Japanese giant hornet
|Japanese giant hornet|
|Subspecies:||V. mandarinia japonica|
The Japanese giant hornet (Vespa mandarinia japonica) is a subspecies of the world's largest hornet, the Asian giant hornet (V. mandarinia). It is a large insect and adults can be more than 4.5 centimetres (1.8 in) long, with a wingspan greater than 6 centimetres (2.4 in). It has a large yellow head with large eyes, and a dark brown thorax with an abdomen banded in brown and yellow. The Japanese giant hornet has three small, simple eyes on the top of the head between the two large compound eyes. As the name implies, it is endemic to the Japanese islands, where it prefers rural areas where it can find trees to nest in.  In Japanese it is known as the ōsuzumebachi (おおすずめばち（大雀蜂、大胡蜂）?, literally "giant sparrow bee").
Workers forage to feed their siblings. Their diet consists of a wide range of insects, including crop pests, and for this reason the hornets are regarded as beneficial. The workers dismember the bodies of their prey to return only the most nutrient-rich body parts, such as flight muscles, to the nest. There, the workers chew the prey into a paste before feeding the larvae which in return produce a fluid consumed by the workers. This fluid is known as vespa amino acid mixture (VAAM). Synthetic VAAM is being produced artificially as a dietary supplement, with claims that it can increase athletic performance. In many Japanese mountain villages, the hornet is considered a delicacy when fried.
In Japan, beekeepers often prefer European honey bees because they are more productive than the endemic Japanese honey bees. However, it is quite difficult to maintain a captive hive of European honey bees, as the giant hornets are devastating to the bee hives. Once a Japanese giant hornet has located a hive of European honey bees it leaves pheromone markers around it that quickly attract nest-mates to converge on the hive. An individual hornet can kill forty European honey bees in a single minute; a group of 30 hornets can destroy an entire hive containing 30,000 bees in a little more than three hours. The hornets kill and dismember the bees, returning to their nest with the bee thoraxes, which they feed to their larvae, leaving heads and limbs behind. The honey and bee larvae are also taken to feed the hornet larvae.
Unlike their European relatives, the Japanese honey bee has a defense against these attacks. When a hornet approaches the hive to release pheromones, the bee workers will retreat back to the hive, leaving an opening to allow the hornet scout to enter. At a given point, the bees emerge from their hiding places in an angry cloud formation containing some 500 individuals. They form a tight ball around the hornet that acts like a convection oven: the bees vibrate their wings, generating heat via muscular exertion, and then direct the air warmed around them into the inside of the ball. This causes the interior temperature of the ball to rise to 47 °C (117 °F). While significant, this high temperature alone is not sufficient to kill the hornet trapped in the bee ball. However the bees' activity also increases carbon dioxide concentration inside the ball. The hornet's ability to withstand heat decreases as carbon dioxide concentrations increase. So the 47 °C (117 °F) temperature becomes lethal to the hornets. Meanwhile, the honey bees can withstand temperatures of 48–50 °C (118–122 °F) under the same conditions, so the hornet is killed and the bees survive.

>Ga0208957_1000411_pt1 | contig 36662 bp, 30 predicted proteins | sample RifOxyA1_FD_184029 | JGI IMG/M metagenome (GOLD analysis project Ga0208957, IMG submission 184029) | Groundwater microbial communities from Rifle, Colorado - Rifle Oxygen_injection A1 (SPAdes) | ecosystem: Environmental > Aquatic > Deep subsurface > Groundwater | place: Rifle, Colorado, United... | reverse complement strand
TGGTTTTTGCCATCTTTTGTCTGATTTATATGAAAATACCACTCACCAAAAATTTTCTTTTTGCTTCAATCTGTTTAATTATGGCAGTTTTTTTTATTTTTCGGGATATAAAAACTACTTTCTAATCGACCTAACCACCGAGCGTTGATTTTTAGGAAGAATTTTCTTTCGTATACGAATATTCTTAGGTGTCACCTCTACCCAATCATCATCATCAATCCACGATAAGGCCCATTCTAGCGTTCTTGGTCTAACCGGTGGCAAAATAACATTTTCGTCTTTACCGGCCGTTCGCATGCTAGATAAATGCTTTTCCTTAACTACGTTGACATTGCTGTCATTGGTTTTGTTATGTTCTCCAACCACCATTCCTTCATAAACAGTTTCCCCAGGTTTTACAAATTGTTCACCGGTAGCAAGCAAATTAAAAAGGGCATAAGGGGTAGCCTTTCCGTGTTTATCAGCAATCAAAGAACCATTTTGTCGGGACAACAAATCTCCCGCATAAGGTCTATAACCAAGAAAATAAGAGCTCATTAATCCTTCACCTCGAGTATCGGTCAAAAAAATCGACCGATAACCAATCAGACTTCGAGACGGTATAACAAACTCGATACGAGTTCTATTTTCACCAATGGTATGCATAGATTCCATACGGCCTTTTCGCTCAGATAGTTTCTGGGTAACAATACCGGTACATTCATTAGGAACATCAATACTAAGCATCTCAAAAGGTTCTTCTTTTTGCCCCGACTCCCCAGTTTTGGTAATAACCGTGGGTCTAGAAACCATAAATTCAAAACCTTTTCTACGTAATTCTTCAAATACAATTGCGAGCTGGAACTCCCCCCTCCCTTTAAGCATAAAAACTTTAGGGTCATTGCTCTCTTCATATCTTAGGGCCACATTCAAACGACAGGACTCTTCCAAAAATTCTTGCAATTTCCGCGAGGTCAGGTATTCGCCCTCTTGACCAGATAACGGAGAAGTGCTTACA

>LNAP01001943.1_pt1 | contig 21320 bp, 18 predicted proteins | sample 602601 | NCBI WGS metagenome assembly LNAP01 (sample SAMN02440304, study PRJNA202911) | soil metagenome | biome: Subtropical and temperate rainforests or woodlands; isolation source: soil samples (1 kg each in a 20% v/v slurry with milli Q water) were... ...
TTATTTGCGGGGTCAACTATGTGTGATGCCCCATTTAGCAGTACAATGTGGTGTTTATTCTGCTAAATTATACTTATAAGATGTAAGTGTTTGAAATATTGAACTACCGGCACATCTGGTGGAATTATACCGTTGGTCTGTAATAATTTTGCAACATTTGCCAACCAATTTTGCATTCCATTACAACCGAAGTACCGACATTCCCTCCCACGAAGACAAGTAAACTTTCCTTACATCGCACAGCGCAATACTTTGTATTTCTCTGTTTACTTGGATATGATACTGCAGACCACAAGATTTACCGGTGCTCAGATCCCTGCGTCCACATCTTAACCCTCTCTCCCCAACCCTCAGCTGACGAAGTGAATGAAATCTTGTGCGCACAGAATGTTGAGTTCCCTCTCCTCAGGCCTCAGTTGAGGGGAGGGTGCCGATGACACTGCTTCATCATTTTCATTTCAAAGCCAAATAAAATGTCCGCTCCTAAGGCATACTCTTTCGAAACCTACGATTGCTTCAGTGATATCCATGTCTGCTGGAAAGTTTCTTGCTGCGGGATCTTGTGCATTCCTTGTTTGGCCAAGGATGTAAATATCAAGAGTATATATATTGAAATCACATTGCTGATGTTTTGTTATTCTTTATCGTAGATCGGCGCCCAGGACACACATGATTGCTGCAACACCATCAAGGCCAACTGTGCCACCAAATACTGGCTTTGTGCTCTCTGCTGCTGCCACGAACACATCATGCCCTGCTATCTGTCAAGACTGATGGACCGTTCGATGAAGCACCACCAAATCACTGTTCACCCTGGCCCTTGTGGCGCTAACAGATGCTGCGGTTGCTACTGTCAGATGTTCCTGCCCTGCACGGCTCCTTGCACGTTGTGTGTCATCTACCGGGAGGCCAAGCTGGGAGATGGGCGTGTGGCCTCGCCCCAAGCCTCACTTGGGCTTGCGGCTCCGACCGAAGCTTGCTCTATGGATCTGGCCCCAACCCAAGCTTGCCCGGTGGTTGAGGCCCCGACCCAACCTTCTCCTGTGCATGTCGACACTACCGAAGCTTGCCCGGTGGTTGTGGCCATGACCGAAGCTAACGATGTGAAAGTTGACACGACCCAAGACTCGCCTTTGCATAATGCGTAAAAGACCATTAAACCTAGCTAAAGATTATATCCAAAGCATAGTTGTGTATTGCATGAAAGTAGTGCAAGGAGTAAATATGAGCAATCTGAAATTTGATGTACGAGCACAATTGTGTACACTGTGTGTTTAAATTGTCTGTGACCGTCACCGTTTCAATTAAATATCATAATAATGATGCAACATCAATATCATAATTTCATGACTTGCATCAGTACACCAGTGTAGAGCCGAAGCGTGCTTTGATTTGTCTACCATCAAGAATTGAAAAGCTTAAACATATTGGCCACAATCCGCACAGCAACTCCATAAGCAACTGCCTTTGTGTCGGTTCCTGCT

The Japanese giant hornet is large and can be very aggressive if provoked. It has a venom which is injected by the 6.25 mm-long stinger and attacks the nervous system and damages tissues of its victims. Tests with mice find the venom not to be the most lethal, having an LD50 of 4.0 mg/kg, which compares to the deadliest wasp venom (to mice) by weight of Vespa luctuosa at 1.6 mg/kg. The potency of the sting is due to the relatively large amount of venom injected. Being stung is extremely painful and can require hospitalization. Asian giant hornet stings can cause anaphylactic shock in allergic people, and can still be lethal to people who are not allergic, provided the dose is sufficient. Advice in China is that people stung more than 10 times need medical help, and emergency treatment for more than 30 stings. The stings can cause renal failure. Thirty to forty people die in Japan every year after having been stung.
- Handwerk, Brian (October 25, 2002). ""Hornets From Hell" Offer Real-Life Fright". National Geographic News. Archived from the original on 25 January 2010. Retrieved January 2010.
- Ross 2007, pp. 9–11
- Sugahara & Sakamoto 2009
- Schmidt et al. 1986
- Tania Branigan (26 September 2013). "Hornet attacks kill dozens in China". the Guardian.
- According to "わが国における蜂刺症 The Topic of This Month Vol.18 No.8(No.210) 国立感染症研究所", fatalities from bees and wasps are 30-40 annually in Japan (including hornets).
- Schmidt, Justin O.; Yamane, Soichi; Matsuura, Makoto; Starr, Christopher K. (1986). "Hornet venoms: Lethalities and lethal capacities" (PDF). Toxicon (Elsevier) 24 (9): 950–954. doi:10.1016/0041-0101(86)90096-6. PMID 3810666.
- Sugahara, M.; Sakamoto, F. (2009). "Heat and carbon dioxide generated by honeybees jointly act to kill hornets". Naturwissenschaften 96 (9): 1133–1136. doi:10.1007/s00114-009-0575-0. PMID 19551367.
- Ross, Piper (2007). Extraordinary Animals: An Encyclopedia of Curious and Unusual Animals. pp. 9–11. ISBN 978-0-313-33922-6.